Graduates: Fewer forms and greater thought: As the 1993 milk round looms, Philip Schofield suggests that targeted applications and meticulous research will serve candidates well

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The Independent Online
IMPORTANT graduate employers who traditionally make milk round visits are predicting that the number of vacancies for newly qualified graduates will be slightly down on 1992. As graduate numbers are likely to be up by 14 per cent on last year, this is not good news. But the position may not be as bleak as it looks.

On current forecasts more than four out of five of this year's graduates should be in work by the end of the year. And many employers expect to increase graduate vacancies as soon as they are satisfied that we are emerging from the recession. If an upturn occurs it could be significant, as employers tend to under-recruit in recession and over-recruit in times of high demand.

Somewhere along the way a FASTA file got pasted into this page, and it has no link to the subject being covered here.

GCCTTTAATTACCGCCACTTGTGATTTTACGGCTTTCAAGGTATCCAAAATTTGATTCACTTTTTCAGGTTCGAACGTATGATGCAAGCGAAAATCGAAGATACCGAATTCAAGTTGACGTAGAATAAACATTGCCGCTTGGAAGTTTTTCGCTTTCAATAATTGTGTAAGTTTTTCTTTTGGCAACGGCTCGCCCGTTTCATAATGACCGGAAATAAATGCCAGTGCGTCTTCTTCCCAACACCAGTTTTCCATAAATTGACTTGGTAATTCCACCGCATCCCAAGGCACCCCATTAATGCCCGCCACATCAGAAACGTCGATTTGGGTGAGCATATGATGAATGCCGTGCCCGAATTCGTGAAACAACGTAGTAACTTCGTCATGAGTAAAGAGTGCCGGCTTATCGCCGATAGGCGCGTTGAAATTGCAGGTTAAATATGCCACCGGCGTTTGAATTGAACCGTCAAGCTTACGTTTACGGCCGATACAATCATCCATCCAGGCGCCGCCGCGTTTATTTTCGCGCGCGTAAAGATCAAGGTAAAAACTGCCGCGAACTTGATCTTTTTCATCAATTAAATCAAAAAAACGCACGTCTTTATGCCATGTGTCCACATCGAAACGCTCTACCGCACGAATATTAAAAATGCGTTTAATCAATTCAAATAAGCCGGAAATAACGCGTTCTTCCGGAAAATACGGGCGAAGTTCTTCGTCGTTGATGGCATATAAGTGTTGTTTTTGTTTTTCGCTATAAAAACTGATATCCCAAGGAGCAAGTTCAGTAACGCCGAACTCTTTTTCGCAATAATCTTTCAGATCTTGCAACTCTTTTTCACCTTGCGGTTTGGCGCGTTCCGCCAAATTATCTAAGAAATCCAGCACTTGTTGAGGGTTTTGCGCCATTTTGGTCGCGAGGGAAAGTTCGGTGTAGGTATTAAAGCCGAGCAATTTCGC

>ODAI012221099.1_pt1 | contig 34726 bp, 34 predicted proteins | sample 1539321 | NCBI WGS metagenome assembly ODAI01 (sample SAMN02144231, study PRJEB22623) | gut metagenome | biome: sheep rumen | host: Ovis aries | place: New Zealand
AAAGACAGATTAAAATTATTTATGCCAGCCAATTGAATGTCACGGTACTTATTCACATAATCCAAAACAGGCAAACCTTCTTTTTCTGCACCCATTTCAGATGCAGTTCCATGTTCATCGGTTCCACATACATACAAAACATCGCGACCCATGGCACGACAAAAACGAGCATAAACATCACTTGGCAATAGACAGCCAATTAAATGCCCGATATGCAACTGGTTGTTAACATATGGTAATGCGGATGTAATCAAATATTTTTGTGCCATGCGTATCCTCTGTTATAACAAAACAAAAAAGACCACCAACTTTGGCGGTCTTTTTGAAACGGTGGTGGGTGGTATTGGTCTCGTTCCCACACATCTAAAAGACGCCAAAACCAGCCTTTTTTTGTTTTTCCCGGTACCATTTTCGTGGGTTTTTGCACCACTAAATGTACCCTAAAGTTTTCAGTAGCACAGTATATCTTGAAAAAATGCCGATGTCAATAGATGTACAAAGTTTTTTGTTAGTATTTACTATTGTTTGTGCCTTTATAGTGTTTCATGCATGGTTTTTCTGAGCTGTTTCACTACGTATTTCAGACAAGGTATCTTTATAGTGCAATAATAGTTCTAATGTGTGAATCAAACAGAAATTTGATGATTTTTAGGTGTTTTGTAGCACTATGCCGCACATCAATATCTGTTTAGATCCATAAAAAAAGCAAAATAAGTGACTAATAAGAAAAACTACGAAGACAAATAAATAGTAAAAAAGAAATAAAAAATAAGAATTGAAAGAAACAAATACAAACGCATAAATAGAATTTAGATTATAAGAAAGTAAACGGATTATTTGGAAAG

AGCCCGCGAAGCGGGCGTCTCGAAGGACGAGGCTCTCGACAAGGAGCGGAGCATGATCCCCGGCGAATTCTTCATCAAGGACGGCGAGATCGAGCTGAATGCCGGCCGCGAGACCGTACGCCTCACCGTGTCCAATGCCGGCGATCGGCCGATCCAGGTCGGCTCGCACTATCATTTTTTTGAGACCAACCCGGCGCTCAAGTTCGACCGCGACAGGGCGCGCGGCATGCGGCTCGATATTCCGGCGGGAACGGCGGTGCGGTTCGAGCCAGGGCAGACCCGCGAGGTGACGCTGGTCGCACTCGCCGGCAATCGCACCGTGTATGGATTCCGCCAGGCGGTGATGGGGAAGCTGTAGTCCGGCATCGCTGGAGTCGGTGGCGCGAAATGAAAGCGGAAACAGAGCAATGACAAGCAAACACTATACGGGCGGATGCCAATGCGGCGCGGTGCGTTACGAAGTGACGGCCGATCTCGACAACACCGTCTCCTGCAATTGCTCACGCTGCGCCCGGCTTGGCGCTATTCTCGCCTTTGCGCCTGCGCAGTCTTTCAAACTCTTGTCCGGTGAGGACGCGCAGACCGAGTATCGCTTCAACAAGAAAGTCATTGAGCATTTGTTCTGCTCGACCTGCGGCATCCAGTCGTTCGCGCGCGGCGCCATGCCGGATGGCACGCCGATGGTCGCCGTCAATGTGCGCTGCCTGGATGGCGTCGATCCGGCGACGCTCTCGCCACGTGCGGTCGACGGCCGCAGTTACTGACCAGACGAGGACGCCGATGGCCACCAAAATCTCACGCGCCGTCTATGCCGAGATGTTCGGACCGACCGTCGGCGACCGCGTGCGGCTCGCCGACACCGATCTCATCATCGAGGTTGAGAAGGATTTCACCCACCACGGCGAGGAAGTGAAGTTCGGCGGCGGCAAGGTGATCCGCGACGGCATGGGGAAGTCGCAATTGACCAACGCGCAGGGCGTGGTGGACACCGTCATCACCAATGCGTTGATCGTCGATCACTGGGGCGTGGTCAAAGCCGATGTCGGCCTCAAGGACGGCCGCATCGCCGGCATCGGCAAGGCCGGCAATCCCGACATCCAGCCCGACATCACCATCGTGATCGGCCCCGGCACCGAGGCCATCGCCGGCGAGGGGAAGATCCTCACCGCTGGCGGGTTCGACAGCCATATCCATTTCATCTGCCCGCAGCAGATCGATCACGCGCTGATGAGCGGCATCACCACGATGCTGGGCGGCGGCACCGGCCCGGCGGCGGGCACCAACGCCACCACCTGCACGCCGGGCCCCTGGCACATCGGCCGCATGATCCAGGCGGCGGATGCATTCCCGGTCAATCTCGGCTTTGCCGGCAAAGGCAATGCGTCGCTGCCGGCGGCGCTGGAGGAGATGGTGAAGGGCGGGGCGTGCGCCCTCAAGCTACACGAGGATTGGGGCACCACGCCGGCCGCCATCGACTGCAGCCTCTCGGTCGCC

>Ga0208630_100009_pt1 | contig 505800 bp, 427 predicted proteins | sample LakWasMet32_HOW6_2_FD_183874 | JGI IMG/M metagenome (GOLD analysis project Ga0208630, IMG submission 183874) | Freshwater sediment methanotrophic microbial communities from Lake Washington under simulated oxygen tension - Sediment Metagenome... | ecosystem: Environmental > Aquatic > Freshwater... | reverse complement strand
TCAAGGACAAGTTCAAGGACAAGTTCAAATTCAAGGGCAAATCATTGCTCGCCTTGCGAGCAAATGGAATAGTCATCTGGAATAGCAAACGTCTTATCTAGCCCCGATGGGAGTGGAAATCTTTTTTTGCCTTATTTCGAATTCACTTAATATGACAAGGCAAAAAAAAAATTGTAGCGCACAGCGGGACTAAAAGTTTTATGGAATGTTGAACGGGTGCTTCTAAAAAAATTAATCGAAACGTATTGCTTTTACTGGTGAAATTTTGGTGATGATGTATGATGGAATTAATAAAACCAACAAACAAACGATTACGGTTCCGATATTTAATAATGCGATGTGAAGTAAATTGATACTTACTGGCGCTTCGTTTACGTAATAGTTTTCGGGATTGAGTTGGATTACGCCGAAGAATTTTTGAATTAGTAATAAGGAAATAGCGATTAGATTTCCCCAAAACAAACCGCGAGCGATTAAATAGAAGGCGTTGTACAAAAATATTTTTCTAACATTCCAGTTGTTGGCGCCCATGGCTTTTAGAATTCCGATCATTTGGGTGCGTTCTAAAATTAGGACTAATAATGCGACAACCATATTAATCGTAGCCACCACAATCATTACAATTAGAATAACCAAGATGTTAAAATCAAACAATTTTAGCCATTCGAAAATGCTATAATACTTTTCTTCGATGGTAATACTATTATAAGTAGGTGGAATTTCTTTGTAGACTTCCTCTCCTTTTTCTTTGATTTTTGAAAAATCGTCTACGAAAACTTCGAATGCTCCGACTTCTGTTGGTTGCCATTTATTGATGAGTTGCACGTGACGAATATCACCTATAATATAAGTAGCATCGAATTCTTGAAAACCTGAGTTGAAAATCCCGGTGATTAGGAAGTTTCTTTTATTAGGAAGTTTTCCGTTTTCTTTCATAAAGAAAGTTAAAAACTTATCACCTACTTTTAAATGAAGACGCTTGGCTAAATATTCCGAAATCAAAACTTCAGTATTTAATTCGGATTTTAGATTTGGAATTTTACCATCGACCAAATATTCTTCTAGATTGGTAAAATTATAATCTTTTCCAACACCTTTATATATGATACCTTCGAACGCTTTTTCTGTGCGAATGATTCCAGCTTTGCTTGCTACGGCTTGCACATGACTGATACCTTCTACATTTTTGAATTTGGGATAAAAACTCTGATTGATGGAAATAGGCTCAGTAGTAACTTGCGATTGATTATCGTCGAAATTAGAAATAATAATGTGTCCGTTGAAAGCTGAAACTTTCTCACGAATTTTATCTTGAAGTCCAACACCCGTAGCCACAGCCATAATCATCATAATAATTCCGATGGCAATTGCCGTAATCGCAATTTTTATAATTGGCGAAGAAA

This year's milk round will be affected not only by the recession but by long-term trends. Many employers are cutting out layers of management and so reducing the number of posts traditionally filled by graduates. They may, however, take more into posts previously filled by less-qualified people.

Until recently 100 large employers accounted for about a third of all graduate vacancies. But evidence suggests that many small and medium-sized firms are starting to recruit graduates.